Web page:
Don’t Sweat It!
SCM was providing safety support during a large maintenance operation at a chemical plant. As part of the operation, workers had to enter empty tanks to repair and clean them. The workers suited up in chemical protective clothing and respirators and entered the tank. It didn’t take long for one of the entrants to stumble out, obviously suffering from heat exhaustion. Was it a sunny, warm spring day? No, it was in the middle of February, and the temperature was in the 40’s. His heat-related illness was brought on by performing vigorous work while wearing personal protective equipment (PPE).
Heat related illnesses are serious business. The most serious is heat stroke, where your body can no longer control your internal temperature or produce sweat. Those who experience heat stroke must receive emergency medical treatment immediately. Even then, there is a chance that you might not be able to survive. Think of Korey Stringer, a professional football player with the Minnesota Vikings. He died in a hospital from complications brought on by heat stroke. It is reported that at the time of his death, his internal temperature was 108.
As serious as heat-related illnesses are, while the Federal OSHA encourages heat illness prevention, there are currently only three states that mandate employers to take steps to protect their employees. California, Washington and Minnesota have heat-related illness regulations, links are provided to the right. While there are some differences in the regulations, there are three similarities, all of which are important to remember as we approach the summer’s rising temperatures.
1. Acclimatization: How are people who live in extreme temperatures, such as are found in places like Palm Springs, CA or Las Vegas, NV, able to work outdoors? In addition to shifting schedules to work in the early morning when it is cooler, they also become used to the temperature. They allow themselves to gradually acclimate to the heat. This usually takes between one to two weeks. Regulations require that supervisors watch new employees to make sure they acclimate to the heat.
2. Water: It is estimated that outdoor workers need to drink a cup of cool water every 15 to 20 minutes. The California heat illness regulation requires water to be as close as practicable to where the work is happening at all outdoor work sites. The Washington regulation states that water must be provided “Regardless of temperature, at all times of the year….” Also, please notice that the heat illness prevention regulations specify water, not “beverages.” Most studies that tell you sports drinks are more beneficial seem to be sponsored by the sports drink industry. Water is recommended as being able to hydrate sufficiently by medical experts, such as at the Centers for Disease Control (CDC).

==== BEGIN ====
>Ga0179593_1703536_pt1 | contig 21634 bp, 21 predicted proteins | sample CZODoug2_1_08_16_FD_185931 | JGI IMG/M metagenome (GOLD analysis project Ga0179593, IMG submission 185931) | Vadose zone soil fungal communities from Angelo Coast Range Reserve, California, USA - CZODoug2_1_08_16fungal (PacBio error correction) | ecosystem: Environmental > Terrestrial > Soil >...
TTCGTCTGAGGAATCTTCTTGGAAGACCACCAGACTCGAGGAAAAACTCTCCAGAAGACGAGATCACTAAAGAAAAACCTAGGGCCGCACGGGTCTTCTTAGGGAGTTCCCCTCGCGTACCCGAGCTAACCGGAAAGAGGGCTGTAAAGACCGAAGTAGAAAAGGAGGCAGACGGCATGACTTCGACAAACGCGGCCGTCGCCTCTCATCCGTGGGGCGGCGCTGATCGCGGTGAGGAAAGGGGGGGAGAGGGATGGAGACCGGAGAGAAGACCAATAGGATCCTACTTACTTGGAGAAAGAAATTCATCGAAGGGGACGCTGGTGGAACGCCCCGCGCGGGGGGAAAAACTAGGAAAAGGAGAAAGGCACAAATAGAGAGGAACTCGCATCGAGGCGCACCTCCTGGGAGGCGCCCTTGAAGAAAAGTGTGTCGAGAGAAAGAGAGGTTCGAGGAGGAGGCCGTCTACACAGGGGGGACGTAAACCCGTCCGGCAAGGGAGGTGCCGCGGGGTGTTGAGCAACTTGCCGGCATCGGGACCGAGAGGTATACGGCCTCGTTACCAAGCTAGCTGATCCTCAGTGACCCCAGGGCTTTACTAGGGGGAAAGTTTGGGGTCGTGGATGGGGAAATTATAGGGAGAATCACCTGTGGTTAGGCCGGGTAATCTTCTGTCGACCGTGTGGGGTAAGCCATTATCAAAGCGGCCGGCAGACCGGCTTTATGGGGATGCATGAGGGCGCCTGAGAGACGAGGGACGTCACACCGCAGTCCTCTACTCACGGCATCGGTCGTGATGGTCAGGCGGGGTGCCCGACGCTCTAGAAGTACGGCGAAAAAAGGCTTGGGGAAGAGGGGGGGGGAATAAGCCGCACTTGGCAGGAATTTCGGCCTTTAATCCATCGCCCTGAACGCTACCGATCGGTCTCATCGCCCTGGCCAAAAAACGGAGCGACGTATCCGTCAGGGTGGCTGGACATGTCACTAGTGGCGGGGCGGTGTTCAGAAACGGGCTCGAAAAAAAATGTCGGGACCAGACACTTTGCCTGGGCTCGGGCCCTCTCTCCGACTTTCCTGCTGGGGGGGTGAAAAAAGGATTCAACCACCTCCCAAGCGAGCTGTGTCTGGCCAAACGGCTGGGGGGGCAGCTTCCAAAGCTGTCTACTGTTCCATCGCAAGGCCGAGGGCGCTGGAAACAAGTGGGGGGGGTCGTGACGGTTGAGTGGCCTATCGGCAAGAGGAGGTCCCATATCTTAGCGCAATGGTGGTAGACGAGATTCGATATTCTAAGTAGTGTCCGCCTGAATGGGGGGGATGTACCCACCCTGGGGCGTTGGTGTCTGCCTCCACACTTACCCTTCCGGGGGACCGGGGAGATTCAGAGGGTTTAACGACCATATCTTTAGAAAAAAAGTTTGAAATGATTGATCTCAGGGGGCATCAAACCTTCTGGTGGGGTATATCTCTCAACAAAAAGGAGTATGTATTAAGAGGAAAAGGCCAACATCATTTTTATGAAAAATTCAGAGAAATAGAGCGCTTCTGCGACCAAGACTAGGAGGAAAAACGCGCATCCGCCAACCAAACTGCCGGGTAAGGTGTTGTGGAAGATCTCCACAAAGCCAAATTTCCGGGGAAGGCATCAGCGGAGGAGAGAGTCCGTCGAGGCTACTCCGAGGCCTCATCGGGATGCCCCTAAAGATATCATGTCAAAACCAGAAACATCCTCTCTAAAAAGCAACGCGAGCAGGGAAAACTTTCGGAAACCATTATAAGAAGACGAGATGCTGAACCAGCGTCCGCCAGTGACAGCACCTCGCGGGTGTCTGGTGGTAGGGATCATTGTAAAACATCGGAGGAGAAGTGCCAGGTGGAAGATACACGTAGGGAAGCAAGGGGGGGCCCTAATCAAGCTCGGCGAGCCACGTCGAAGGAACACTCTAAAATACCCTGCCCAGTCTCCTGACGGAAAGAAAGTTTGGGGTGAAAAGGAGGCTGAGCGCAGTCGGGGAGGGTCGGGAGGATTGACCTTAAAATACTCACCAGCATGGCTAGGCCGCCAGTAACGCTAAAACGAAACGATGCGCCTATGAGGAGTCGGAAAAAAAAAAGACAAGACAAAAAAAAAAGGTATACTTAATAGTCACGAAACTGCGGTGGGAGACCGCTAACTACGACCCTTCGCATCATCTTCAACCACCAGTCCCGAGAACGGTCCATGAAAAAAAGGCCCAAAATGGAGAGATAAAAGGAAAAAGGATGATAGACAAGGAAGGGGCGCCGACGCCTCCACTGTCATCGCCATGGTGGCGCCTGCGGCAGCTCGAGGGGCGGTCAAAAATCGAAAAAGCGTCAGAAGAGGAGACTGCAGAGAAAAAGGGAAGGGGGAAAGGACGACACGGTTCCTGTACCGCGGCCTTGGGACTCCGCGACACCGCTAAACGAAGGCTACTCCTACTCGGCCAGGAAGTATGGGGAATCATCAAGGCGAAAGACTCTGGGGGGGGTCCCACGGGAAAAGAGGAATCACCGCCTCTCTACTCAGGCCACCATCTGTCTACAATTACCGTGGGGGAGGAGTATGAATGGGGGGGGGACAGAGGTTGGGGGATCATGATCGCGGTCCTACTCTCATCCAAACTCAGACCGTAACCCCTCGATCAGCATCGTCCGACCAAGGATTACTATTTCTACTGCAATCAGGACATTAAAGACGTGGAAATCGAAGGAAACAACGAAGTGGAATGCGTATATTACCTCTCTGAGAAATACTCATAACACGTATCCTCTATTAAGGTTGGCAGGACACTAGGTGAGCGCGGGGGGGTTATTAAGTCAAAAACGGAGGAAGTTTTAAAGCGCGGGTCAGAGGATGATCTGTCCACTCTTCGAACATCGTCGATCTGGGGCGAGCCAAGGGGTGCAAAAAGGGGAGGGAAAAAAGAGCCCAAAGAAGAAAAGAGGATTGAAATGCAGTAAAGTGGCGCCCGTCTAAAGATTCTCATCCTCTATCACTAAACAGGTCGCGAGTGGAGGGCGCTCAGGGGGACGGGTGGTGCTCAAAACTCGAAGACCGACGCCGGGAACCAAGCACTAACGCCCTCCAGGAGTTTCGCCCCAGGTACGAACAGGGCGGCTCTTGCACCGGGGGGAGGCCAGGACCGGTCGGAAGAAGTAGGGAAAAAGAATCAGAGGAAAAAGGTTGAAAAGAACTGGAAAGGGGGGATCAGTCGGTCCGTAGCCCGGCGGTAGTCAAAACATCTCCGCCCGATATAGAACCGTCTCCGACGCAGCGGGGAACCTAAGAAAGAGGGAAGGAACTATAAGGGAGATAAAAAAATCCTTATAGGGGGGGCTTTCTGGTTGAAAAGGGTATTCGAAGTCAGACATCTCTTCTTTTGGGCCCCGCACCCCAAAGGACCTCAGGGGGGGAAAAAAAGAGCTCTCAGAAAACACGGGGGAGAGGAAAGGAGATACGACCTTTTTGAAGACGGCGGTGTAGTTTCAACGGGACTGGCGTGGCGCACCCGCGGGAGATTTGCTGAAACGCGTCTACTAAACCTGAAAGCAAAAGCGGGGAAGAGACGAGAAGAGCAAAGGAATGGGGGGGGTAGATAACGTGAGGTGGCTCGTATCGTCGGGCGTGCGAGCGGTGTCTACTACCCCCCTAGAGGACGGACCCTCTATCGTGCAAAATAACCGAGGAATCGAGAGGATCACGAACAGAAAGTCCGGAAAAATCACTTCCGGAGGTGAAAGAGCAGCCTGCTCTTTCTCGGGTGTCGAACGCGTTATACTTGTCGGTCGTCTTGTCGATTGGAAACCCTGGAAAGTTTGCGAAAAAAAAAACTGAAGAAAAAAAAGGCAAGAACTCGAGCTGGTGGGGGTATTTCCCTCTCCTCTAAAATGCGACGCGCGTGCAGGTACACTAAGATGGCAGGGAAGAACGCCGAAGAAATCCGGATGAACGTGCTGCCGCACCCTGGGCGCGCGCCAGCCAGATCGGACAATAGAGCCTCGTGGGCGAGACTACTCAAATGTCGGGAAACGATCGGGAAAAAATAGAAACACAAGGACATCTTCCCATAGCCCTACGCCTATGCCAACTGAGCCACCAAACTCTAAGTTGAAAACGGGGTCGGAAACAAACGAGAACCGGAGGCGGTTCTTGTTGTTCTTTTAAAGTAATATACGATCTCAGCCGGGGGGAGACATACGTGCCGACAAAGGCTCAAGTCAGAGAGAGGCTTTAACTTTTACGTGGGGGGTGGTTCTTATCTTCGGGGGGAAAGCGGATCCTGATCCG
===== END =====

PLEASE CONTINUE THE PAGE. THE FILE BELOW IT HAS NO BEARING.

3. Training: What good is it to have rules when your employees don’t know what they are? It is required to let your employees know what the regulations require. Additionally, supervisors and foremen should have additional training, because, especially in California, they have the responsibility to watch the weather reports and prepare for potential emergencies when temperatures reach 95 degrees or more.
Speaking of weather reports, OSHA and NIOSH have teamed up to produce an app that can help with heat illness prevention. Some of the features of this app are that it provides current heat indexes for your location, precautionary recommendations for preventing heat related illnesses and reminds you of the signs and symptoms of heat related illnesses.